Dave: I think Jack is on track there. I worked in an organization once where we spent man-months producing a 27-page typewritten definition of savings covering every scenario possible of where saved money would go.
Not only did it waste a lot of time, it also set us up as the budget police. I don't feel that's a great role for procurement because it conflicts with business partnerships. We want the business to work with us.
Andrew: The big question here is why do so many groups still struggle to make spend management a business imperative?
Dave: Many of us have had this vision of looking at total spend management for a long time. When I think back to the beginning of my career, it was so hard to get the data on spend across the company in all the different pockets, whether it be purchase orders, or purchasing cards, or TMA, travel card. They were all different places.
If you can't go into a management team, a business team and show them their entire spend, in an easy to comprehend way, you're going to have a difficult time making it a business imperative.
Over the years it's gotten easier for us, although it's not perfect yet, but there are good spend management platforms out there -- I implemented one at Juniper Networks -- that helped me then go into the marketing team and say, "Hey, here's your total spend."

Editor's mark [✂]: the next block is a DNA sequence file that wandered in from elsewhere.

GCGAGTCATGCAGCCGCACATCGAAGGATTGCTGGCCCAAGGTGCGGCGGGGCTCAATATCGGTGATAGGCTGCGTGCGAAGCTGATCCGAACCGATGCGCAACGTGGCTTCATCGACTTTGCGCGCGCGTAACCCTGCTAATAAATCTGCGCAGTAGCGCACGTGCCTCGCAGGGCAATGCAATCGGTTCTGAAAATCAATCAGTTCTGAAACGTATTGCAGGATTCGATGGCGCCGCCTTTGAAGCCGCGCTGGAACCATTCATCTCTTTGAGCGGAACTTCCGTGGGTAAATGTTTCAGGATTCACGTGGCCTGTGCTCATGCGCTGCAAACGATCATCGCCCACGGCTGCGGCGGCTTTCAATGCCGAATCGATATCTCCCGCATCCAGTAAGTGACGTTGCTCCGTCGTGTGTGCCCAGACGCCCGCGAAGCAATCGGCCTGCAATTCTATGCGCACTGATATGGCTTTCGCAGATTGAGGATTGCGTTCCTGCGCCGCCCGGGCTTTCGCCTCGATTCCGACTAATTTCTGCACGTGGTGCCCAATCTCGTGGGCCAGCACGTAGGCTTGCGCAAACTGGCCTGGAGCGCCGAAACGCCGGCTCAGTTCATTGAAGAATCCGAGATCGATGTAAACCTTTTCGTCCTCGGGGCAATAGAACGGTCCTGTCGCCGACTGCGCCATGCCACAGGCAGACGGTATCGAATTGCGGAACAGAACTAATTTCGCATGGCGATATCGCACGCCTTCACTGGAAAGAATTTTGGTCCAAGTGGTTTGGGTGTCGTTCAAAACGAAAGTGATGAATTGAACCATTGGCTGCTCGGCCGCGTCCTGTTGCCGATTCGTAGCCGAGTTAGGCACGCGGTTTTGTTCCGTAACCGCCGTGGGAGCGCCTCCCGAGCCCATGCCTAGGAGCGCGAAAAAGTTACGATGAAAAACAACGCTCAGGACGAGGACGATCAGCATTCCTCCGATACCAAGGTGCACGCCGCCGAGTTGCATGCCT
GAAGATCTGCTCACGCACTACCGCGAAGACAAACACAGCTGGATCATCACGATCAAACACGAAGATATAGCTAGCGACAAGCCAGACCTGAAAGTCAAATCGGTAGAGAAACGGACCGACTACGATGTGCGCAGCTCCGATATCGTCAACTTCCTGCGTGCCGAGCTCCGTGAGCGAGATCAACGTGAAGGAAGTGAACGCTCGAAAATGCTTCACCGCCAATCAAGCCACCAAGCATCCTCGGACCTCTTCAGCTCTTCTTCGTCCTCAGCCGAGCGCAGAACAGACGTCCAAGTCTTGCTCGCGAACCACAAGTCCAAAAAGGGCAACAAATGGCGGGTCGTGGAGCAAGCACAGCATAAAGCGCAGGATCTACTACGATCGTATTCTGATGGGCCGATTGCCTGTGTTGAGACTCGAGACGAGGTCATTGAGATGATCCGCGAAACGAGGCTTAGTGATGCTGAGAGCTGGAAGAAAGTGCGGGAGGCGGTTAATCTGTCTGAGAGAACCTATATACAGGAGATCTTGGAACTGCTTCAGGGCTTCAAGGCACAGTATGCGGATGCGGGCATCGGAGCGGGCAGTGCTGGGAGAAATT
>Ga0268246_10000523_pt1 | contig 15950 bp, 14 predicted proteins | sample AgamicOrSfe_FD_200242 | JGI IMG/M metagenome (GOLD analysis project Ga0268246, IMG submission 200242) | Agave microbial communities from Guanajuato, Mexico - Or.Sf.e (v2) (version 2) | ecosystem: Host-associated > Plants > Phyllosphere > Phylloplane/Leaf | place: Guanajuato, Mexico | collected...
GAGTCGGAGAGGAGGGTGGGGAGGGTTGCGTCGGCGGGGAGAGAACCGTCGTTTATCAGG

Now people can get their arms around it, and they must. But if you're not going in with a total view, you're not going to be able to convince the rest of the business to make it an imperative.
Mike: Dave talked about having visibility into spend, and I think there's a backward looking view of spend, and ways to automate that.
I think that the shift that we’re working toward now, is how do we use the tools that are available in the marketplace now to get ahead of the demand, to see the demand coming in real time and work with our stakeholders in order to have influence of that spend in real time.
Jack: I think you also have to take a look at demand management. Most procurement organizations that are worth their salt have gone through a lot of the major categories and added some value in improving price performance.
Where you can add value in organizations is to look at what they're consuming. I've always used the diet analogy. You can buy all the food at the best prices. If you eat too much, you get fat. Consumption is one of the things that's really important to look at--what people in the organization are buying and why.
This can include travel, it can include services and a whole host of things. When you do that, you become a bit of a barometer to an organization. You create more of a partnership with your stakeholders and you become more of a needed function because you're adding some of that value, not just counting nickels and dimes on transactions. You are more of an imperative.